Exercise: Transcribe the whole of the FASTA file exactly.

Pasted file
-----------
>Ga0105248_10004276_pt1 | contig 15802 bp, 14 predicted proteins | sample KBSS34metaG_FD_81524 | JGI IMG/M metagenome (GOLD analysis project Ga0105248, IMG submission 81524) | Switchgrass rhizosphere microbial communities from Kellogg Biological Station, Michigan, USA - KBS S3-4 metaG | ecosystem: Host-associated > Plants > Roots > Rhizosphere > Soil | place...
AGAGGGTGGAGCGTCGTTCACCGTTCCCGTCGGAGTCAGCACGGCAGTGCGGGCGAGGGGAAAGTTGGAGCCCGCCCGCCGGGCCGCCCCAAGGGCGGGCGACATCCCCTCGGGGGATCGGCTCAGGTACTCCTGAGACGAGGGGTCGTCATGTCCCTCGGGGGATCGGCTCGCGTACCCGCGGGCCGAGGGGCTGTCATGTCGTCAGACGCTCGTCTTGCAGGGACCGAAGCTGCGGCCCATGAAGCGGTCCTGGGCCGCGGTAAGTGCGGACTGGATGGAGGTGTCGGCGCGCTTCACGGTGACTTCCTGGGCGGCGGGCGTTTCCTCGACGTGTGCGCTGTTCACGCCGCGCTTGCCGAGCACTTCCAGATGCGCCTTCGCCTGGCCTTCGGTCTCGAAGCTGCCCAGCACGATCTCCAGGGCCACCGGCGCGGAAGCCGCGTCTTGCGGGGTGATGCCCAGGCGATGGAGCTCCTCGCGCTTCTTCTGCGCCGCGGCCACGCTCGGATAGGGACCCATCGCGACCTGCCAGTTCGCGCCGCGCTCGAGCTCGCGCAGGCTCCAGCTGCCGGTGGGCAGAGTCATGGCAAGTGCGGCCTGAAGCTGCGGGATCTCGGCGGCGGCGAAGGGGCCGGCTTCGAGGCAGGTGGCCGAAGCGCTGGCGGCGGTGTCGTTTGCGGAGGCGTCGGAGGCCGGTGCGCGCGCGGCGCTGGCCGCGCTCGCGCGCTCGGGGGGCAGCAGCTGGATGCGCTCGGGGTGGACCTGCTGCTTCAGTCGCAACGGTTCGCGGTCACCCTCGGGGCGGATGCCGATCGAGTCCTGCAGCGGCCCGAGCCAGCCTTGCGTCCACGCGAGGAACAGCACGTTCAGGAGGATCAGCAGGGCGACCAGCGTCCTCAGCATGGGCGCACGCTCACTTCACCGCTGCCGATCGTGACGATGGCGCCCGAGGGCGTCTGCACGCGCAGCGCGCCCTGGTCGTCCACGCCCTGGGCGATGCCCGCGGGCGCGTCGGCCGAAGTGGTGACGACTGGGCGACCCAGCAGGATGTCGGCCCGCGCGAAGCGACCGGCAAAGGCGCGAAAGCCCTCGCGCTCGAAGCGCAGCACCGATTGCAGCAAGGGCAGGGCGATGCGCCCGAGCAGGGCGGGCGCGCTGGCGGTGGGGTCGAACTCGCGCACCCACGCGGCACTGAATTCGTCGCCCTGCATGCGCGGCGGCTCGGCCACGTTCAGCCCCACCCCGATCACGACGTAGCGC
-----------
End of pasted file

>Ga0105248_10004276_pt1 | contig 15802 bp, 14 predicted proteins | sample KBSS34metaG_FD_81524 | JGI IMG/M metagenome (GOLD analysis project Ga0105248, IMG submission 81524) | Switchgrass rhizosphere microbial communities from Kellogg Biological Station, Michigan, USA - KBS S3-4 metaG | ecosystem: Host-associated > Plants > Roots > Rhizosphere > Soil | place...
AGAGGGTGGAGCGTCGTTCACCGTTCCCGTCGGAGTCAGCACGGCAGTGCGGGCGAGGGGAAAGTTGGAGCCCGCCCGCCGGGCCGCCCCAAGGGCGGGCGACATCCCCTCGGGGGATCGGCTCAGGTACTCCTGAGACGAGGGGTCGTCATGTCCCTCGGGGGATCGGCTCGCGTACCCGCGGGCCGAGGGGCTGTCATGTCGTCAGACGCTCGTCTTGCAGGGACCGAAGCTGCGGCCCATGAAGCGGTCCTGGGCCGCGGTAAGTGCGGACTGGATGGAGGTGTCGGCGCGCTTCACGGTGACTTCCTGGGCGGCGGGCGTTTCCTCGACGTGTGCGCTGTTCACGCCGCGCTTGCCGAGCACTTCCAGATGCGCCTTCGCCTGGCCTTCGGTCTCGAAGCTGCCCAGCACGATCTCCAGGGCCACCGGCGCGGAAGCCGCGTCTTGCGGGGTGATGCCCAGGCGATGGAGCTCCTCGCGCTTCTTCTGCGCCGCGGCCACGCTCGGATAGGGACCCATCGCGACCTGCCAGTTCGCGCCGCGCTCGAGCTCGCGCAGGCTCCAGCTGCCGGTGGGCAGAGTCATGGCAAGTGCGGCCTGAAGCTGCGGGATCTCGGCGGCGGCGAAGGGGCCGGCTTCGAGGCAGGTGGCCGAAGCGCTGGCGGCGGTGTCGTTTGCGGAGGCGTCGGAGGCCGGTGCGCGCGCGGCGCTGGCCGCGCTCGCGCGCTCGGGGGGCAGCAGCTGGATGCGCTCGGGGTGGACCTGCTGCTTCAGTCGCAACGGTTCGCGGTCACCCTCGGGGCGGATGCCGATCGAGTCCTGCAGCGGCCCGAGCCAGCCTTGCGTCCACGCGAGGAACAGCACGTTCAGGAGGATCAGCAGGGCGACCAGCGTCCTCAGCATGGGCGCACGCTCACTTCACCGCTGCCGATCGTGACGATGGCGCCCGAGGGCGTCTGCACGCGCAGCGCGCCCTGGTCGTCCACGCCCTGGGCGATGCCCGCGGGCGCGTCGGCCGAAGTGGTGACGACTGGGCGACCCAGCAGGATGTCGGCCCGCGCGAAGCGACCGGCAAAGGCGCGAAAGCCCTCGCGCTCGAAGCGCAGCACCGATTGCAGCAAGGGCAGGGCGATGCGCCCGAGCAGGGCGGGCGCGCTGGCGGTGGGGTCGAACTCGCGCACCCACGCGGCACTGAATTCGTCGCCCTGCATGCGCGGCGGCTCGGCCACGTTCAGCCCCACCCCGATCACGACGTAGCGC